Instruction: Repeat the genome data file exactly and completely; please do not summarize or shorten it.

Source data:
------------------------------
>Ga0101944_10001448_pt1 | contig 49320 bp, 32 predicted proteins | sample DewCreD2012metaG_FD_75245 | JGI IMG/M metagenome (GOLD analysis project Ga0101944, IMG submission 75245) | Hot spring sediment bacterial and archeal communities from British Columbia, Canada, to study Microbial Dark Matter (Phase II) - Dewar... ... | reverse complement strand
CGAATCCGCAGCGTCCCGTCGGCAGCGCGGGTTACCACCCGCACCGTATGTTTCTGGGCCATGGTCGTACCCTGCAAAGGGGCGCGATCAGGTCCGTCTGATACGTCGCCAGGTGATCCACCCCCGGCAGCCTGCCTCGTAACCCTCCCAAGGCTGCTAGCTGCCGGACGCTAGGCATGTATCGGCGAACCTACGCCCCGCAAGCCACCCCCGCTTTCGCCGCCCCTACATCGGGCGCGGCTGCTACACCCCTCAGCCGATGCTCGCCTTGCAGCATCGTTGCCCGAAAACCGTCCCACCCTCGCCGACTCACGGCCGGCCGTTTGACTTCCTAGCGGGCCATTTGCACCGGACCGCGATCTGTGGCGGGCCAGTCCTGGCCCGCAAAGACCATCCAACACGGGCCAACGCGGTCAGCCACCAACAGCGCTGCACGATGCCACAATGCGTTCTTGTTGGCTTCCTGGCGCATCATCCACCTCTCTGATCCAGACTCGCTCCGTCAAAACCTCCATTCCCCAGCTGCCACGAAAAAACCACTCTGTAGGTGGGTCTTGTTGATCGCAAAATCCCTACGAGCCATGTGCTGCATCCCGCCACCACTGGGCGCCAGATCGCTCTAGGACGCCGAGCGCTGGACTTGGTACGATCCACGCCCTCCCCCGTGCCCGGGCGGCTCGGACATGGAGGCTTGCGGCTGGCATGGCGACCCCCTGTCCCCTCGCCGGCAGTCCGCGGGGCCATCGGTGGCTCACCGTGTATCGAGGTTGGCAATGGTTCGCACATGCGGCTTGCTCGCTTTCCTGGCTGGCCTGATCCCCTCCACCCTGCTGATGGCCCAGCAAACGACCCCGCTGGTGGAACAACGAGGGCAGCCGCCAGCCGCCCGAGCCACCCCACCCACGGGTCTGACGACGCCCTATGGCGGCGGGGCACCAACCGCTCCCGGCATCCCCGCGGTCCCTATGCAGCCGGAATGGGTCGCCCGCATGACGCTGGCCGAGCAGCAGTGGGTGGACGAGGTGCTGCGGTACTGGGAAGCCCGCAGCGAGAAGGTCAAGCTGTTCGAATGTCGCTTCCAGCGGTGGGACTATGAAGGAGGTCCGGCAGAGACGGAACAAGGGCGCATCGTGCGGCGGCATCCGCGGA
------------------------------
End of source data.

>Ga0101944_10001448_pt1 | contig 49320 bp, 32 predicted proteins | sample DewCreD2012metaG_FD_75245 | JGI IMG/M metagenome (GOLD analysis project Ga0101944, IMG submission 75245) | Hot spring sediment bacterial and archeal communities from British Columbia, Canada, to study Microbial Dark Matter (Phase II) - Dewar... ... | reverse complement strand
CGAATCCGCAGCGTCCCGTCGGCAGCGCGGGTTACCACCCGCACCGTATGTTTCTGGGCCATGGTCGTACCCTGCAAAGGGGCGCGATCAGGTCCGTCTGATACGTCGCCAGGTGATCCACCCCCGGCAGCCTGCCTCGTAACCCTCCCAAGGCTGCTAGCTGCCGGACGCTAGGCATGTATCGGCGAACCTACGCCCCGCAAGCCACCCCCGCTTTCGCCGCCCCTACATCGGGCGCGGCTGCTACACCCCTCAGCCGATGCTCGCCTTGCAGCATCGTTGCCCGAAAACCGTCCCACCCTCGCCGACTCACGGCCGGCCGTTTGACTTCCTAGCGGGCCATTTGCACCGGACCGCGATCTGTGGCGGGCCAGTCCTGGCCCGCAAAGACCATCCAACACGGGCCAACGCGGTCAGCCACCAACAGCGCTGCACGATGCCACAATGCGTTCTTGTTGGCTTCCTGGCGCATCATCCACCTCTCTGATCCAGACTCGCTCCGTCAAAACCTCCATTCCCCAGCTGCCACGAAAAAACCACTCTGTAGGTGGGTCTTGTTGATCGCAAAATCCCTACGAGCCATGTGCTGCATCCCGCCACCACTGGGCGCCAGATCGCTCTAGGACGCCGAGCGCTGGACTTGGTACGATCCACGCCCTCCCCCGTGCCCGGGCGGCTCGGACATGGAGGCTTGCGGCTGGCATGGCGACCCCCTGTCCCCTCGCCGGCAGTCCGCGGGGCCATCGGTGGCTCACCGTGTATCGAGGTTGGCAATGGTTCGCACATGCGGCTTGCTCGCTTTCCTGGCTGGCCTGATCCCCTCCACCCTGCTGATGGCCCAGCAAACGACCCCGCTGGTGGAACAACGAGGGCAGCCGCCAGCCGCCCGAGCCACCCCACCCACGGGTCTGACGACGCCCTATGGCGGCGGGGCACCAACCGCTCCCGGCATCCCCGCGGTCCCTATGCAGCCGGAATGGGTCGCCCGCATGACGCTGGCCGAGCAGCAGTGGGTGGACGAGGTGCTGCGGTACTGGGAAGCCCGCAGCGAGAAGGTCAAGCTGTTCGAATGTCGCTTCCAGCGGTGGGACTATGAAGGAGGTCCGGCAGAGACGGAACAAGGGCGCATCGTGCGGCGGCATCCGCGGA